• 43,878 Thanks
    moneyistooshorttomention
    • #9
    • 14th Mar 18, 8:35 AM
    • #9
    • 14th Mar 18, 8:35 AM
    Personally - I'm thinking "If only...." if I'd had an offer like that, then I would certainly have accepted it and said "Thank you nicely" for it.

    I had the frustrating situation with starter house of walking past it and seeing it was sitting there empty for weeks between Exchange and Completion. It would have helped a lot if I could have just got on and given it a good clean/had a chance to change the locks in advance/generally think about where I wanted everything.

    EDIT; Practical point time - is there going to be water available to do that cleaning? Though - goodness knows - it will be a help even to be able to just rip out the carpets and sweep the place.
    *******************
    • Slinky
    • By Slinky 14th Mar 18, 9:27 AM
    • 5,241 Posts
    • 24,219 Thanks
    Slinky
    Personally - I'm thinking "If only...." if I'd had an offer like that, then I would certainly have accepted it and said "Thank you nicely" for it.

    I had the frustrating situation with starter house of walking past it and seeing it was sitting there empty for weeks between Exchange and Completion. It would have helped a lot if I could have just got on and given it a good clean/had a chance to change the locks in advance/generally think about where I wanted everything.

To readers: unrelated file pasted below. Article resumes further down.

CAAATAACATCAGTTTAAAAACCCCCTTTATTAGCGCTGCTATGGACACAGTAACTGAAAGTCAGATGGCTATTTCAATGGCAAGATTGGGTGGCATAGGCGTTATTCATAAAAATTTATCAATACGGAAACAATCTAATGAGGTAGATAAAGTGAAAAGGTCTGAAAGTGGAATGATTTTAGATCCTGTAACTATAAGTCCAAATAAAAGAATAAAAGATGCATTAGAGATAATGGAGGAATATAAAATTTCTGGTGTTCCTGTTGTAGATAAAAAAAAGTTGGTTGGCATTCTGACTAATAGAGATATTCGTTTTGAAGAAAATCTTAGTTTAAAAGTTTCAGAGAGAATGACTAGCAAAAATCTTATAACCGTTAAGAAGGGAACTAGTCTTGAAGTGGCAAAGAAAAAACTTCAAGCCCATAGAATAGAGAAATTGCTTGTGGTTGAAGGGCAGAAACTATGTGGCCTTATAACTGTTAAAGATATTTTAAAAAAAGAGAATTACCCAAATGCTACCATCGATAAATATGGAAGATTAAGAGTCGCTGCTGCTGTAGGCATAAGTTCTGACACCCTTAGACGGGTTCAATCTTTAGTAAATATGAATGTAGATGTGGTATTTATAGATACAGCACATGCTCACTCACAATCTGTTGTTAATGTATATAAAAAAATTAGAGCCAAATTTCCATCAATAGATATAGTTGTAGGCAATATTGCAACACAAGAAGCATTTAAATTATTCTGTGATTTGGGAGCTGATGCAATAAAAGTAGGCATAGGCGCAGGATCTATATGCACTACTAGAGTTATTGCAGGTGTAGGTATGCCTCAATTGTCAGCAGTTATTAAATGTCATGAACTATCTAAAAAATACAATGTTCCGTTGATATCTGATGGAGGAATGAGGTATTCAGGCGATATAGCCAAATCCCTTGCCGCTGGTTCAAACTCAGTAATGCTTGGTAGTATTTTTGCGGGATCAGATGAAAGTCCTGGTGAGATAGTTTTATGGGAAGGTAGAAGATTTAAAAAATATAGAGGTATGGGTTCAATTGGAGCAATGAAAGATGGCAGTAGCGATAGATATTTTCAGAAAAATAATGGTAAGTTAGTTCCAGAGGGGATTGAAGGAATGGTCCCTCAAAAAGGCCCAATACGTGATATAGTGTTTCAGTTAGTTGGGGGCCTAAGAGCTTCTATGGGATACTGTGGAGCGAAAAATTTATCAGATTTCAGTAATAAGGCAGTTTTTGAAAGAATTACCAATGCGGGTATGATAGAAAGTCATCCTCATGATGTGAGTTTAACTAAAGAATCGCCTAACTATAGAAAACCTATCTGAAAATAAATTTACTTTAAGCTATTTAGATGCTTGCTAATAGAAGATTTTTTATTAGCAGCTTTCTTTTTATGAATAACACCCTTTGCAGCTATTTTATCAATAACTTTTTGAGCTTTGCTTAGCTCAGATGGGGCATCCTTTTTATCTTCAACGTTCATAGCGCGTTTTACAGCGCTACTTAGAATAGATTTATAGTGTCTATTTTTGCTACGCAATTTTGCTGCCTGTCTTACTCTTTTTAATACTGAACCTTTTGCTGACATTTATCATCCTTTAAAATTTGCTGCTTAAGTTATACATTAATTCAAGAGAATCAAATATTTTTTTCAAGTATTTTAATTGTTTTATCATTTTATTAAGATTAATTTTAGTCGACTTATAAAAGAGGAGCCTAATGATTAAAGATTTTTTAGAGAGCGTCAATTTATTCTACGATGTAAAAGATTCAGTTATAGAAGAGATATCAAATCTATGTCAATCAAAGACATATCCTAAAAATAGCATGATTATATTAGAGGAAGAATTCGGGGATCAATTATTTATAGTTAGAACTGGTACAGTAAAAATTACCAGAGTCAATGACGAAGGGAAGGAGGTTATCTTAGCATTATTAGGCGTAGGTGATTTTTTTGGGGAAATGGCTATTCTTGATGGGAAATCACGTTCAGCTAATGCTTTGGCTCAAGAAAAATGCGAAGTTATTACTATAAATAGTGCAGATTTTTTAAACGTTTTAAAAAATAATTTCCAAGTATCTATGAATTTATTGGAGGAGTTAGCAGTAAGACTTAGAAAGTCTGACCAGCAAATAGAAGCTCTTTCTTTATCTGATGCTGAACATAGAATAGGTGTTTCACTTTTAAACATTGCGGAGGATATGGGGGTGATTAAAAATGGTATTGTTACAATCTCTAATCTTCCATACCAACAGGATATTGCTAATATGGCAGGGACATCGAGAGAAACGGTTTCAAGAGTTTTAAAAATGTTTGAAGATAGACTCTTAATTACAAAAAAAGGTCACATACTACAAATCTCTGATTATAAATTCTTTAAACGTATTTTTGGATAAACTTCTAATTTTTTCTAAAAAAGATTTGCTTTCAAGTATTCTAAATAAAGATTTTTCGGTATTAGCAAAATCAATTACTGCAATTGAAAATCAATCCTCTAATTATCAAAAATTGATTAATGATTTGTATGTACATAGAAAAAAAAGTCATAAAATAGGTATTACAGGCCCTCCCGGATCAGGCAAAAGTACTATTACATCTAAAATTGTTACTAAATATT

EDIT; Practical point time - is there going to be water available to do that cleaning? Though - goodness knows - it will be a help even to be able to just rip out the carpets and sweep the place.
    Originally posted by moneyistooshorttomention
    I'm astonished given how you have mentioned on several threads about the 'proper' length of time there should be between exchange and completion.

    With regards water, if it's been turned off at the stopc o c k then it's a simple enough job to turn it on, nobody comes out from the water company to do it.
    • Davesnave
    • By Davesnave 14th Mar 18, 10:08 AM
    • 25,317 Posts
    • 93,080 Thanks
    Davesnave
    I moved in before completion. It was a long time ago, when squatters were in the news, so the sight of 'my' empty house just sitting there was a concern.

    I knew the vendor and the vendor's POA wouldn't be coming around, so when British Gas had the keys to do some mortgage retention work, I borrowed them, had them copied and that was it.

    Saved hundreds of miles of commuting too.
    If you are finding huge gaps between your paragraphs and use Firefox, MSE know about the problem. However, they aren't necessarily doing anything about it yet....
    https://forums.moneysavingexpert.com/showthread.php?t=5844460
    • moneyistooshorttomention